The Debate Winner
How the Republican contests help Obama.
Dec 19, 2011, Vol. 17, No. 14 • By FRED BARNES
Republicans are paying a high price for allowing their presidential race to be dominated by nationally televised debates. The GOP candidates have reduced themselves to supplicants whose weak points are probed by media questioners. Meanwhile, they’ve given President Obama a free pass to set the terms of the 2012 campaign.
Obama has seized the opportunity. His effort culminated last week in the most divisive speech by a president in the lifetime of most Americans. Obama positioned himself as the champion of middle-class Americans whose future is threatened by Republicans tolerant of “breathtaking greed” and inequality “that we haven’t seen since the Great Depression.”
He acts as if the first three years of his presidency—marked by the failure of his policies to revive the economy and the enactment of Obamacare—simply didn’t exist. What matters now, according to Obama, is thwarting Republicans and creating economic fairness. In his words, it’s “the defining issue of our time.”
Obama has largely gotten away with this argument. The press has neither called him on it nor faulted him for fleeing from his record. And many Republicans don’t take his case for class warfare seriously enough to combat it. Or if they’ve tried, their criticism has drawn little attention.
Why? Because the media are obsessed with the debates as the only meaningful voice of Republicans at the moment. There have been 16 TV debates so far, with three more scheduled before the Iowa caucuses on January 3. You’d think the Republican presidential candidates would tire of the format. But they keep showing up.
Obama is not on the debate agenda. Rather, the media sponsors are eager to generate excitement, which means bickering and tension and name-calling among the candidates. They force the candidates to focus on each other, never on Obama. The candidates either go along willingly or acquiesce. Newt Gingrich has complained occasionally about the triviality of some of the questions, but he’s never missed one of the debates.
So it adds up to this: Republican candidates and their minions have devoted the past six months to preparing for debates, debating, then talking about how the debates went. The president has concentrated on fleshing out a self-serving narrative for his reelection and now is trying to impose it on the campaign. Whose time was spent more productively?
Besides aiding Obama, Republicans have hurt themselves in numerous ways by letting the debates be the organizing events of the campaign. The stronger candidates have been diminished by appearing, debate after debate, on equal footing with also-rans whose chances of winning the party’s presidential nomination are nil.
With debates so frequent, peripheral candidates have no incentive to drop out. Fundraising, building an organization, developing policy papers—these aren’t needed to qualify for debates. The willingness to show up is sufficient. For also-rans, availability is their strong suit.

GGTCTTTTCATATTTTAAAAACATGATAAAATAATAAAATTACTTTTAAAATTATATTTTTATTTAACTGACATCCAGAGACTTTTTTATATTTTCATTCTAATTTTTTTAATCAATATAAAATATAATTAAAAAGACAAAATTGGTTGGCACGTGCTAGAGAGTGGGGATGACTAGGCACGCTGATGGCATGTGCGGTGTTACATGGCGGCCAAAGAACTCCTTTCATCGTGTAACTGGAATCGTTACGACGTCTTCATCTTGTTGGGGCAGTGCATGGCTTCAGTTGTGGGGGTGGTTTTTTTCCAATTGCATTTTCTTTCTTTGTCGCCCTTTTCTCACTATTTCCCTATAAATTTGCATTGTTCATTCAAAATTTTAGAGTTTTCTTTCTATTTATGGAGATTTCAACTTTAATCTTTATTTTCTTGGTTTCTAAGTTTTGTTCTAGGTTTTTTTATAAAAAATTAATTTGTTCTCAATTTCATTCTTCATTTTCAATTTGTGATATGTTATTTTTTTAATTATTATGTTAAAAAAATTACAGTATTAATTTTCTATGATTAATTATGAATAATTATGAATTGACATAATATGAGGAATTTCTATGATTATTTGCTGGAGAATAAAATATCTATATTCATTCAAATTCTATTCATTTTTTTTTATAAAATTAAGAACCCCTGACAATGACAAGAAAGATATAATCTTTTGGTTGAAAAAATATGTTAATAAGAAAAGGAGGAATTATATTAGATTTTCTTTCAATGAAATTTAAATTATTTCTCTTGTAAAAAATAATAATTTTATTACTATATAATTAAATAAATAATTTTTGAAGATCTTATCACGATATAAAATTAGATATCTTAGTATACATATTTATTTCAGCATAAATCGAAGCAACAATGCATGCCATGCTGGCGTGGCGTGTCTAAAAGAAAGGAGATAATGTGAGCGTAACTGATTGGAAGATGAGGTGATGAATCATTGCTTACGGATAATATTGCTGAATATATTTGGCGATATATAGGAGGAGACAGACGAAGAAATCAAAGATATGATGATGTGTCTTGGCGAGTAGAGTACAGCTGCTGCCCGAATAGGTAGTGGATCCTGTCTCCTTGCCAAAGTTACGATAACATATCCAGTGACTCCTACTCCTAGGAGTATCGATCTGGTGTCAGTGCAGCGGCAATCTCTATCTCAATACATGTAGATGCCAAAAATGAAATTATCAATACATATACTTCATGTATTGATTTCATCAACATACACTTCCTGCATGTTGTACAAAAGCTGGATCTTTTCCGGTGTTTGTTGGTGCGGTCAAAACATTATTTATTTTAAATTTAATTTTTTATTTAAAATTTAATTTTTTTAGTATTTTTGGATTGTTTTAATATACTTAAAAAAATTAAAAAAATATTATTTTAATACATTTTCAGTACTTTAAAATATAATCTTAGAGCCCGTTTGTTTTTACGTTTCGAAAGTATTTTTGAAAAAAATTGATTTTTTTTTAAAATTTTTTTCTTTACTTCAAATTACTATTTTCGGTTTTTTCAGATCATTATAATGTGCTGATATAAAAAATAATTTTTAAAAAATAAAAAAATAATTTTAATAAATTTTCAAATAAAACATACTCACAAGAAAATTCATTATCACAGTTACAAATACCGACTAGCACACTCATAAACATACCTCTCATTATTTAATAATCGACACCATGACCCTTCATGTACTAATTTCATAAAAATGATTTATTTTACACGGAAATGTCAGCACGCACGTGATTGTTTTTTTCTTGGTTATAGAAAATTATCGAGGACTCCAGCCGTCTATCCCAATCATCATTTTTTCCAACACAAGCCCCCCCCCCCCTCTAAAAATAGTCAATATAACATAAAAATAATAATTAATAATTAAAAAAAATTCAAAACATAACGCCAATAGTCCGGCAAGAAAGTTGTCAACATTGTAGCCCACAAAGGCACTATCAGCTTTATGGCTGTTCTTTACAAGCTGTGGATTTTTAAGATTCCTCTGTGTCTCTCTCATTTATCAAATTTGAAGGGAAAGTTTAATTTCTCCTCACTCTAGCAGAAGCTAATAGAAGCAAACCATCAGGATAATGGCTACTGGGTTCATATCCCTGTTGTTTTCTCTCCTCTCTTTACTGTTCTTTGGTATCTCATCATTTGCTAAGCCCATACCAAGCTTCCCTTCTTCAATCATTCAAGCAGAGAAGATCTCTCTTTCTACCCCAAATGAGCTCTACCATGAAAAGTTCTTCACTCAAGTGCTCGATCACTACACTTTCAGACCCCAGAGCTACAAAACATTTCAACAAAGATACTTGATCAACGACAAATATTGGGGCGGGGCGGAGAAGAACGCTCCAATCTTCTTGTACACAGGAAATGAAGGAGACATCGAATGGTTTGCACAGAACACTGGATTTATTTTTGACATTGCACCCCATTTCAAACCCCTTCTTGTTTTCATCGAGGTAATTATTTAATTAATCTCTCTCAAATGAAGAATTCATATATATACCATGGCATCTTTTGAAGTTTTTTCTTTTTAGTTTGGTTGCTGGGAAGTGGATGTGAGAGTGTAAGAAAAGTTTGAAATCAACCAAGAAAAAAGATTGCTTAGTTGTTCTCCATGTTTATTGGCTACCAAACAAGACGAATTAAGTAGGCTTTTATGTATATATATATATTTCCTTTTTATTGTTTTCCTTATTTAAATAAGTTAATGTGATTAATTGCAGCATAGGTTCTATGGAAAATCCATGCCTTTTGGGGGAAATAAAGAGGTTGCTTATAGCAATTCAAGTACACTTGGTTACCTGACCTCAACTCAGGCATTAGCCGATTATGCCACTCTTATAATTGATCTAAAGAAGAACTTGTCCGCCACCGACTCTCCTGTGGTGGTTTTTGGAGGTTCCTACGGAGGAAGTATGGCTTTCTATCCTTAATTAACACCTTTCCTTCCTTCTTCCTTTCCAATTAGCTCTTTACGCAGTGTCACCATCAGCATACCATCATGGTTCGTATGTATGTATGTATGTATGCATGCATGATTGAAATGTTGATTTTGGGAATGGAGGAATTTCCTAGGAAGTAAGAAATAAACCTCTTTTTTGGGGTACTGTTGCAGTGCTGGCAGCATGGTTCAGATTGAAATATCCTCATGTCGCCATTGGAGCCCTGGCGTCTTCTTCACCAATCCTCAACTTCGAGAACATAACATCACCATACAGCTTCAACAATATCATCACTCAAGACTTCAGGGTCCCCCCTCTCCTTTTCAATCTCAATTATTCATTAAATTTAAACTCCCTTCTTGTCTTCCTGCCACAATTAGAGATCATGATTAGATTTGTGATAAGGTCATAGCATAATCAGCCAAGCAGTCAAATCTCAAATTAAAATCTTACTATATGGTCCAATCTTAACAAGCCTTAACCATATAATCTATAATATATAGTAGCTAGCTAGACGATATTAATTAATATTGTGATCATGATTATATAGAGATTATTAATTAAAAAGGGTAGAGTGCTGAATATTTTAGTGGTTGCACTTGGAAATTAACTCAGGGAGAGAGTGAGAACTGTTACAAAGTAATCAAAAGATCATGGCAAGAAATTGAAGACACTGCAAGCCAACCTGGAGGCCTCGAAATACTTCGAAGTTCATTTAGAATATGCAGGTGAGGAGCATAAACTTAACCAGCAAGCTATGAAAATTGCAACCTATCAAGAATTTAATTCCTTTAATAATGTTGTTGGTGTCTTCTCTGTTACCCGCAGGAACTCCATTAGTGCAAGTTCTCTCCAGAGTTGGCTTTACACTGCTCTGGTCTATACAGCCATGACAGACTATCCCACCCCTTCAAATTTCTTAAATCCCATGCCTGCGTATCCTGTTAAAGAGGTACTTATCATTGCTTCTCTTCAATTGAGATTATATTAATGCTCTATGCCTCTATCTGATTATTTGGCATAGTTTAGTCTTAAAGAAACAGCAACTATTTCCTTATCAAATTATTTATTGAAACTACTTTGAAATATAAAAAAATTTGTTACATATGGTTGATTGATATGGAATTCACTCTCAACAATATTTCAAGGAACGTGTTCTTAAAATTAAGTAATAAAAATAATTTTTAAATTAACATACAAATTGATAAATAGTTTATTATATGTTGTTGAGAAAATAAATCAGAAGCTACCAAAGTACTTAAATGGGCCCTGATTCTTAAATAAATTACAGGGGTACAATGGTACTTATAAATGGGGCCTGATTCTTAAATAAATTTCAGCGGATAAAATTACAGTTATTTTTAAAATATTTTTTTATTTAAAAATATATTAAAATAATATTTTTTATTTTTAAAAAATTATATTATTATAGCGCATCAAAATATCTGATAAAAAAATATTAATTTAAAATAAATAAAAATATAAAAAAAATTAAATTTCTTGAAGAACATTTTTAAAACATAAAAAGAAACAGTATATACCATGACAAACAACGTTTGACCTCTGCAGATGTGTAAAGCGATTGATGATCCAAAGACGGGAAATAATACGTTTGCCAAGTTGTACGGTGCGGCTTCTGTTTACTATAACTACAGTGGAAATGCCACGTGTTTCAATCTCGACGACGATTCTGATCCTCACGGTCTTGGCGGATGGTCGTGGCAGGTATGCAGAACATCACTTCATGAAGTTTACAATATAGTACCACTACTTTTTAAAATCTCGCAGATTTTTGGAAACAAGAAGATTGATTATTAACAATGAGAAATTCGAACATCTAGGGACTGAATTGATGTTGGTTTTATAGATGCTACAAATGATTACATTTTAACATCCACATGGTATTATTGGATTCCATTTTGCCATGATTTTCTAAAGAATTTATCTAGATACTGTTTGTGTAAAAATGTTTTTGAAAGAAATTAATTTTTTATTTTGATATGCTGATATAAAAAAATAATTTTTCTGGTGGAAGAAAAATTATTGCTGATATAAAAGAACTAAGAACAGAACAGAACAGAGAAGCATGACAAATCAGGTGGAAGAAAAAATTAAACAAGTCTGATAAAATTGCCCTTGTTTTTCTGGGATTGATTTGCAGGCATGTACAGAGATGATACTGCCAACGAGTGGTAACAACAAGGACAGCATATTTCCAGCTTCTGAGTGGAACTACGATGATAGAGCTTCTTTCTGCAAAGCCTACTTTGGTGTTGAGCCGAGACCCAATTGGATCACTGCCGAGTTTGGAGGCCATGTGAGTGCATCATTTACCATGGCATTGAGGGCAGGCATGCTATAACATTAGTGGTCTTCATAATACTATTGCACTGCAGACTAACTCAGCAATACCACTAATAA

Lining up the also-rans gives debate sponsors the leverage to persuade the more serious candidates to participate. Who would want to be represented by an empty chair in a debate watched by five or six million likely voters? Not Gingrich or Mitt Romney.
The debates have distracted the media from policy positions advanced by the candidates. Romney put out a 59-point economic plan. It got minimal attention. When he took a surprisingly bold position on entitlement reform, it too was mostly ignored. Attempting to outline his positions in 30 seconds or one minute would be a futile exercise.
Jon Huntsman brought up his impressive tax reform plan in the debates, but his media interrogators didn’t bite. What did work was Herman Cain’s catchy “9-9-9” tax scheme. It may not have stood up to scrutiny, but examination of a plan for reforming the tax code is impossible in a debate broken into 30-second or one-minute interventions.
Maybe that’s too picky. But making a candidate’s debating ability a major criterion for presidential status misses a point. Presidents are required to do many things, but debating is not one of them. Prime ministers debate, but we don’t have a parliamentary system.
Yet in the Republican race, debates have marginalized every other aspect of the campaign. Rick Perry is the longest-serving governor in the history of Texas, but that proved to be worthless up against his poor performance in debates. Gingrich resigned from Congress in 1998 after a revolt by his Republican peers, but his effectiveness in debates transformed him into the frontrunner for the nomination.
Romney, more often than his rivals, was declared the winner of debates. But he turns out to be a loser. He was too cautious, declining to make a strong pitch for conservatives and thus broaden his base of support. Gingrich was expansive and had nothing but praise for the other candidates. He was the big winner of the debate sweepstakes.
Along with Obama. He’s marketed, with some success, the notion that the 2012 election is a choice between the rich and the middle class. Caught up in debates, Republicans have been too busy to give this notion the drubbing it deserves.
Fred Barnes is executive editor of The Weekly Standard.
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